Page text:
The second is the suggestion that my position is immoral. Crosslin writes, "informal education that operates like this practically does not exist to large portions of the world. They are left out when you "move fast and break things." It's not a 'classroom mindset,' its an 'inclusive mindset' that plans education well."

First of all, it's not true. For most people in the world, informal learning as I have described is all that they get. As I stated yesterday, "From what I can see, OERs, MOOCs, YouTube, stackoverflow, etc. etc. are available pretty much everywhere. What do most people *not* have? Money for tuition."

I think people are interpreting 'unplanned' as 'having no plan for anything whatsoever', along with 'using the crappiest technology possible', and adding 'not requiring any background or expertise'. 
Such interpretations are obviously not accurate. The principle of charity, though, is almost unknown in Twitter discussions.

A number of people have captured my meaning. One person mention unconferences, which - yes - require planning, but are generally thought of as unplanned. This is a pretty good example; unconferences put the agency in the hands of the conference participants, instead of trying to preplan professional-level presentations for each session.

But what really bothers me is the idea that the approach I am advocating, as Brian Lamb suggested, "isn't grounded in student care and access... and assessed accordingly... ouch." Now to be fair, he didn't directly say that about my argument. But the implication was pretty clearly there, and some other commentators took the argument and ran with it.

I have spent my entire life promoting access and agency. The reason why I have so many problems with large institutional education is that it is for the most part inaccessible and squelches student agency. As I said yesterday, "I am concerned about learning resources as described by Lalonde (take years to develop, cost $$$) actually *preventing* and *harming* care and access."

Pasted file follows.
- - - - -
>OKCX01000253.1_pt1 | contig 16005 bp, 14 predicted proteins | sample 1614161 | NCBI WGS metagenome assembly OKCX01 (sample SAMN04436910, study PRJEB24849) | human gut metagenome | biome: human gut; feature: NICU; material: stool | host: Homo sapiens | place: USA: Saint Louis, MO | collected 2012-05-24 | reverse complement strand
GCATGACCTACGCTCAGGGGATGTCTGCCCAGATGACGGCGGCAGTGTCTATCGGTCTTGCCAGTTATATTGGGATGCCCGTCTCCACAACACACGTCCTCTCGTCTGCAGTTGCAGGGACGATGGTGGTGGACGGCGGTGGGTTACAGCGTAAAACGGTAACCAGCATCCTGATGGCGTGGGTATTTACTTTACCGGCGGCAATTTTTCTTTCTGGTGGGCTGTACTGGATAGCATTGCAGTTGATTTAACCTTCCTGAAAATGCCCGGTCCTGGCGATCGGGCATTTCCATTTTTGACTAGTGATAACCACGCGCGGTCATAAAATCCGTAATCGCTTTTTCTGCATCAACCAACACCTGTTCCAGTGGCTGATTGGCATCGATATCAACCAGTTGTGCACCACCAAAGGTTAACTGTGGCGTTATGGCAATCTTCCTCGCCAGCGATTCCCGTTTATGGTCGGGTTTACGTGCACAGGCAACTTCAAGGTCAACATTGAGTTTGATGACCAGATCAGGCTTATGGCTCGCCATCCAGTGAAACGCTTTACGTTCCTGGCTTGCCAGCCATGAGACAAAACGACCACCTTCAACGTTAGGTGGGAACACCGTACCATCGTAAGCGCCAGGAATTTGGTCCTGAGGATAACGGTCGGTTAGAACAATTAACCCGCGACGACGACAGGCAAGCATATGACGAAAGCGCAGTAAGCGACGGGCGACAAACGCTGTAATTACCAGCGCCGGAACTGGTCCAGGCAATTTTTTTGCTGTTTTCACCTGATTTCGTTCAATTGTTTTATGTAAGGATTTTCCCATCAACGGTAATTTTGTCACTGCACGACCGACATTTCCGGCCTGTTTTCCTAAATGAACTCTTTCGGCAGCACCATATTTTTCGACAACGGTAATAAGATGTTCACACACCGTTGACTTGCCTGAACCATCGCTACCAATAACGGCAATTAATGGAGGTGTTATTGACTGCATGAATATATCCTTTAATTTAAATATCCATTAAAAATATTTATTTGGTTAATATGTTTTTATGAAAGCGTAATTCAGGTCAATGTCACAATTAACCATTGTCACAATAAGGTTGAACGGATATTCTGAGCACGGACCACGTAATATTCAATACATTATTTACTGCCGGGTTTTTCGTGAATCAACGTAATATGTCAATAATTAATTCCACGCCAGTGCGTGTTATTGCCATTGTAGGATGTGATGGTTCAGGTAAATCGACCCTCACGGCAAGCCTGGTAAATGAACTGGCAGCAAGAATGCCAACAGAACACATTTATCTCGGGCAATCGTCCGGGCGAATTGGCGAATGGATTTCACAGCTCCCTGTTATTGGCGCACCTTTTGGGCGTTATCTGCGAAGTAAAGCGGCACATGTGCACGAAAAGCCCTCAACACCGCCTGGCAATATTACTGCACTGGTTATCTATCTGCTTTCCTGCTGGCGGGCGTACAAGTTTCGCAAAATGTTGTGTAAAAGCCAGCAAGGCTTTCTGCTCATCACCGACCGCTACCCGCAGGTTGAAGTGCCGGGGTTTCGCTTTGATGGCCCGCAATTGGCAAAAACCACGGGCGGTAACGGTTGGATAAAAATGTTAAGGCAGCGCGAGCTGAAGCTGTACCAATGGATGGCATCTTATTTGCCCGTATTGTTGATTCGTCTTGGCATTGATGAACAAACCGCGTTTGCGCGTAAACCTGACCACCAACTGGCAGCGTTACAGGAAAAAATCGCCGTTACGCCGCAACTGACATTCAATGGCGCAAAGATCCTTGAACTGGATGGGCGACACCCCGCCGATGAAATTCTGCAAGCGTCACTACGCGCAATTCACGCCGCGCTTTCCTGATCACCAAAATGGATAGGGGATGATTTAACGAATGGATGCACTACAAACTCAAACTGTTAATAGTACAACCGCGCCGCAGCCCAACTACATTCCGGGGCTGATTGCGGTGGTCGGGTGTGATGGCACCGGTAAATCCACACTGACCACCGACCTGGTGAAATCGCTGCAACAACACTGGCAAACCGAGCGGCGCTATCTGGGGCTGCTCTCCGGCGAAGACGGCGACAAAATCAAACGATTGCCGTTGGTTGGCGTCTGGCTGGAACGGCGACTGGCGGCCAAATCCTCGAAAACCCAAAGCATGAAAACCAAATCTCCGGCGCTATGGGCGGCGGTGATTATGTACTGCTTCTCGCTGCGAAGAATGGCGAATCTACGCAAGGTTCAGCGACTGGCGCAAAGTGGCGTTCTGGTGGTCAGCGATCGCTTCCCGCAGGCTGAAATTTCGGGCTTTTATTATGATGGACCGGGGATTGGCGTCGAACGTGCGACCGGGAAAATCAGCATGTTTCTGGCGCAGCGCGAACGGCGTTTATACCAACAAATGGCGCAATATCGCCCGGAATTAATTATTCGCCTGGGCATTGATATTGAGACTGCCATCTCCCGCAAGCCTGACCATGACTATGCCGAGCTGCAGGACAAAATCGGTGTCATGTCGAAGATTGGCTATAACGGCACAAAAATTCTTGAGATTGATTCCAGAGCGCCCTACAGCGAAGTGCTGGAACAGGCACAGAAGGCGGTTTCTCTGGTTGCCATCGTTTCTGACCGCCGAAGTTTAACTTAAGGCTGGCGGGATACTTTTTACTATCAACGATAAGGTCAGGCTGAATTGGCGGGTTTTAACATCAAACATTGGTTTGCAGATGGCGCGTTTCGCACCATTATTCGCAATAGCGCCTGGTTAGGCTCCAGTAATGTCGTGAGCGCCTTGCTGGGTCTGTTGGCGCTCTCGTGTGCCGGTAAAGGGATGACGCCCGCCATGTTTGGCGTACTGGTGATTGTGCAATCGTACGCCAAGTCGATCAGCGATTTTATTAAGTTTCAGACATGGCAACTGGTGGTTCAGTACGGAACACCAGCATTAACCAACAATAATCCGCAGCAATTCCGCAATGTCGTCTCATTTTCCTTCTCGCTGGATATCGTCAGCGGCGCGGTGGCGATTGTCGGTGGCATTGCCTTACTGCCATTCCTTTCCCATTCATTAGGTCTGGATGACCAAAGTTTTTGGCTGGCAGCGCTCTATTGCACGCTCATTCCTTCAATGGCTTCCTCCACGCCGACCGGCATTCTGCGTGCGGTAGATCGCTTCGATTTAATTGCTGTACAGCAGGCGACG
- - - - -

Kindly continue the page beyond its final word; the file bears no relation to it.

And I think Lalonde recognizes this point of disagreement when he says, "It does take time to thoughtfully plan and execute an online course. I don't think anything that I spoke of prevents or harms care or access and it's ridiculous that you would imply that."

I don't think it's ridiculous because, if it takes time (and especially months or years) then it costs money. Potentially a lot of money. And in general, the more it costs to develop online learning, the lower the number of people can afford to access it (whether by paying directly, through tuition, or indirectly, through taxation). If the only model for online learning is the online course, then inaccessibility is built into the model.

So - in summation - notwithstanding how difficult things are right now, you don't get to redefine online in such a way as to exclude anything that is not a carefully designed online course.

There are many other ways to approach online learning. Yes, some of these aren't suitable for right now, others are not suitable because of institutional constraints, and still others because of the prejudices of recalcitrant faculty of teachers and professors. That doesn't make them wrong, it just makes them difficult.

There are also no doubt some practices being undertaken right now that are examples of bad online learning - but they're bad because they're bad online learning, not because they don't conform to a narrow model of online learning as preplanned courses and programs.

The other models are not disproven by research, and they are not devoid of care, concern for access, or any of the other moral failings assigned to them over the last few days. In many ways, in my opinion, they represent much more due care and attention to access, student needs, and broader social benefit.